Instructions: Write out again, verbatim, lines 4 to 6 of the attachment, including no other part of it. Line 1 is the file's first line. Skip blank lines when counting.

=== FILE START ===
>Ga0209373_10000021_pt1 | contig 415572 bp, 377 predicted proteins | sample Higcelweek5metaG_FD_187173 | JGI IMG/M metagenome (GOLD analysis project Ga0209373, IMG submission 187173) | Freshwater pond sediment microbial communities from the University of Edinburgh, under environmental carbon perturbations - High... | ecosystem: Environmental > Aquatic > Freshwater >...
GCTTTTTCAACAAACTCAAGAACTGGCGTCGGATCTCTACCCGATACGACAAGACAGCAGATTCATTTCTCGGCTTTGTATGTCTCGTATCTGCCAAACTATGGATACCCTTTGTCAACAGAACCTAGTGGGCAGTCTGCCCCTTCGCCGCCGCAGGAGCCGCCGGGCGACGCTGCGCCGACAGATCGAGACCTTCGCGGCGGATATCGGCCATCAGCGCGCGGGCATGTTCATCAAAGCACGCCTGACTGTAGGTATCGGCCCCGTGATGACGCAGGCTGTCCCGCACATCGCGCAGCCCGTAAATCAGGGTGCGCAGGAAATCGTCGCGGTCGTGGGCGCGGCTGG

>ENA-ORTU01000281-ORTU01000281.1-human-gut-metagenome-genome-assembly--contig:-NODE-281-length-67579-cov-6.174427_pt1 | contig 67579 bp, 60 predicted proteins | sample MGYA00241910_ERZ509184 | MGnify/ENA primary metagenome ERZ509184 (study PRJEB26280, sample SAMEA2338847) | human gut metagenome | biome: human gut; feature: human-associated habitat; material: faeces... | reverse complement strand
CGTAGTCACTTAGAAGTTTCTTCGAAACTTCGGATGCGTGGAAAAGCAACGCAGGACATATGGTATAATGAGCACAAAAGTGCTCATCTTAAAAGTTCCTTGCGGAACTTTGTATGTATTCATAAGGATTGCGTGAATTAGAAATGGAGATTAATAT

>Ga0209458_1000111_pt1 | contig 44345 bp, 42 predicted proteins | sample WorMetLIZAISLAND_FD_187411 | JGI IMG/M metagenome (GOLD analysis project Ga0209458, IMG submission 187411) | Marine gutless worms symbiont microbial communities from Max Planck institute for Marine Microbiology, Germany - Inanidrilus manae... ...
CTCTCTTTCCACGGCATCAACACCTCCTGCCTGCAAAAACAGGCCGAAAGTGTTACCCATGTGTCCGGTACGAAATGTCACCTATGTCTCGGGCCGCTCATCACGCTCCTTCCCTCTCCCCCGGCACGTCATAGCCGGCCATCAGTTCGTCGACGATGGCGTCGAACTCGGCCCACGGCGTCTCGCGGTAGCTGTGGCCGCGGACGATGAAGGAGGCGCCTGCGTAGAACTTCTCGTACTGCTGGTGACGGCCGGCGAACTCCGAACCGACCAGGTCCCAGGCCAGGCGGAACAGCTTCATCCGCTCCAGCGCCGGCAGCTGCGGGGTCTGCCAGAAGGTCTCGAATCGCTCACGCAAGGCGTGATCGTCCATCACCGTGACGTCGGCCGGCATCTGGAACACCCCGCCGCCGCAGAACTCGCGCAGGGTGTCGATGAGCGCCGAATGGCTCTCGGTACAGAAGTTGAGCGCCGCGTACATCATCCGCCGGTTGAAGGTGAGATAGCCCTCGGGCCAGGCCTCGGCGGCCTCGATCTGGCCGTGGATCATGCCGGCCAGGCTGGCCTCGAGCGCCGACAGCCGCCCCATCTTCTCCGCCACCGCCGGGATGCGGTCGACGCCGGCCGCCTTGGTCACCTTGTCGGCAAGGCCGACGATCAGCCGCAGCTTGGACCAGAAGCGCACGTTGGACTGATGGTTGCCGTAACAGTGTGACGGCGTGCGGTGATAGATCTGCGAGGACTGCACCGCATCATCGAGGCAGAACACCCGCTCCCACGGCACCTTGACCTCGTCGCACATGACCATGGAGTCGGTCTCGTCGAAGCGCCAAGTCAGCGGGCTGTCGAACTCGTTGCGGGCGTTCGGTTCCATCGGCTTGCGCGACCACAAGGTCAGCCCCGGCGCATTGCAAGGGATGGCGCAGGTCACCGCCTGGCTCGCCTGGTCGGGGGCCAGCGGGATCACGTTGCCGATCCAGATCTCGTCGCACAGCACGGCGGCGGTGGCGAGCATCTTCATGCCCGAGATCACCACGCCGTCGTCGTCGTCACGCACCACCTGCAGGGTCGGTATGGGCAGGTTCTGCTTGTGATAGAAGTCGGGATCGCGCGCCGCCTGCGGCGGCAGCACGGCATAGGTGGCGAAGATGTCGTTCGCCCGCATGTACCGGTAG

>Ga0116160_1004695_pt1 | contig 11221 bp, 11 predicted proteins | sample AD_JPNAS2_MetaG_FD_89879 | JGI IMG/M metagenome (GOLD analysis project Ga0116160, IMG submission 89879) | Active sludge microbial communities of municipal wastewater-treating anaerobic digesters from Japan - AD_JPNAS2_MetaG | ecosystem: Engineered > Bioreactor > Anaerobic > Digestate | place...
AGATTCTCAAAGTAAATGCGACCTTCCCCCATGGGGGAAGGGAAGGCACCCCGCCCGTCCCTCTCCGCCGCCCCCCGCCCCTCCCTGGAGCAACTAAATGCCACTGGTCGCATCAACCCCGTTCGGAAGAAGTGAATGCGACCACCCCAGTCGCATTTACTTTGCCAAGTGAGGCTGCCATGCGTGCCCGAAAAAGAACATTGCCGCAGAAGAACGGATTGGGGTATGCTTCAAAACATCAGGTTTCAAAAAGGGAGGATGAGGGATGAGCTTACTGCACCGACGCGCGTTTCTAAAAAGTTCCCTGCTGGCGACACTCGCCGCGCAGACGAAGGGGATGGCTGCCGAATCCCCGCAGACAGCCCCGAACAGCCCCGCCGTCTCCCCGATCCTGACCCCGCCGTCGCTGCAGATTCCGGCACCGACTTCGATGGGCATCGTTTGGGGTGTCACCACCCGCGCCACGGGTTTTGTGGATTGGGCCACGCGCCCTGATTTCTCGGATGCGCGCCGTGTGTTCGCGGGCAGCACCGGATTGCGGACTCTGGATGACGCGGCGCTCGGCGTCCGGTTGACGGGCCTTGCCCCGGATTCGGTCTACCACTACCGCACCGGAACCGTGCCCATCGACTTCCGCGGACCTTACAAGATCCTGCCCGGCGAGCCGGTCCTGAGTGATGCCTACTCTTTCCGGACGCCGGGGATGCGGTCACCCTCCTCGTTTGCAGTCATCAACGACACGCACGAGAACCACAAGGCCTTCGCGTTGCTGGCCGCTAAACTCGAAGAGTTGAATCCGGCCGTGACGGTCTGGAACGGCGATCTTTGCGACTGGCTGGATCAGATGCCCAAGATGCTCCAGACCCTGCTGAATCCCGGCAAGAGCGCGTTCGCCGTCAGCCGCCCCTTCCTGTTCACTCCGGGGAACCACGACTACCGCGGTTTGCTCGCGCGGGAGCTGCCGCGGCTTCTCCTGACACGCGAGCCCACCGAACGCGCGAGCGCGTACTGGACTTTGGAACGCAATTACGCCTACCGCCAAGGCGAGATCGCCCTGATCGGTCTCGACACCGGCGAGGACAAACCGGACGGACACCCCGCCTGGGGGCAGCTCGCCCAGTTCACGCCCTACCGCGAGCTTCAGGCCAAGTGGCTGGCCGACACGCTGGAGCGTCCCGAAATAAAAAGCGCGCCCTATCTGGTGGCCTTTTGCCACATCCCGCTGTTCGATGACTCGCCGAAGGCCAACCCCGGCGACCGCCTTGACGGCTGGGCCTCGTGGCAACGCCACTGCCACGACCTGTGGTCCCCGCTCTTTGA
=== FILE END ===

CGTAGTCACTTAGAAGTTTCTTCGAAACTTCGGATGCGTGGAAAAGCAACGCAGGACATATGGTATAATGAGCACAAAAGTGCTCATCTTAAAAGTTCCTTGCGGAACTTTGTATGTATTCATAAGGATTGCGTGAATTAGAAATGGAGATTAATAT

>Ga0209458_1000111_pt1 | contig 44345 bp, 42 predicted proteins | sample WorMetLIZAISLAND_FD_187411 | JGI IMG/M metagenome (GOLD analysis project Ga0209458, IMG submission 187411) | Marine gutless worms symbiont microbial communities from Max Planck institute for Marine Microbiology, Germany - Inanidrilus manae... ...
CTCTCTTTCCACGGCATCAACACCTCCTGCCTGCAAAAACAGGCCGAAAGTGTTACCCATGTGTCCGGTACGAAATGTCACCTATGTCTCGGGCCGCTCATCACGCTCCTTCCCTCTCCCCCGGCACGTCATAGCCGGCCATCAGTTCGTCGACGATGGCGTCGAACTCGGCCCACGGCGTCTCGCGGTAGCTGTGGCCGCGGACGATGAAGGAGGCGCCTGCGTAGAACTTCTCGTACTGCTGGTGACGGCCGGCGAACTCCGAACCGACCAGGTCCCAGGCCAGGCGGAACAGCTTCATCCGCTCCAGCGCCGGCAGCTGCGGGGTCTGCCAGAAGGTCTCGAATCGCTCACGCAAGGCGTGATCGTCCATCACCGTGACGTCGGCCGGCATCTGGAACACCCCGCCGCCGCAGAACTCGCGCAGGGTGTCGATGAGCGCCGAATGGCTCTCGGTACAGAAGTTGAGCGCCGCGTACATCATCCGCCGGTTGAAGGTGAGATAGCCCTCGGGCCAGGCCTCGGCGGCCTCGATCTGGCCGTGGATCATGCCGGCCAGGCTGGCCTCGAGCGCCGACAGCCGCCCCATCTTCTCCGCCACCGCCGGGATGCGGTCGACGCCGGCCGCCTTGGTCACCTTGTCGGCAAGGCCGACGATCAGCCGCAGCTTGGACCAGAAGCGCACGTTGGACTGATGGTTGCCGTAACAGTGTGACGGCGTGCGGTGATAGATCTGCGAGGACTGCACCGCATCATCGAGGCAGAACACCCGCTCCCACGGCACCTTGACCTCGTCGCACATGACCATGGAGTCGGTCTCGTCGAAGCGCCAAGTCAGCGGGCTGTCGAACTCGTTGCGGGCGTTCGGTTCCATCGGCTTGCGCGACCACAAGGTCAGCCCCGGCGCATTGCAAGGGATGGCGCAGGTCACCGCCTGGCTCGCCTGGTCGGGGGCCAGCGGGATCACGTTGCCGATCCAGATCTCGTCGCACAGCACGGCGGCGGTGGCGAGCATCTTCATGCCCGAGATCACCACGCCGTCGTCGTCGTCACGCACCACCTGCAGGGTCGGTATGGGCAGGTTCTGCTTGTGATAGAAGTCGGGATCGCGCGCCGCCTGCGGCGGCAGCACGGCATAGGTGGCGAAGATGTCGTTCGCCCGCATGTACCGGTAG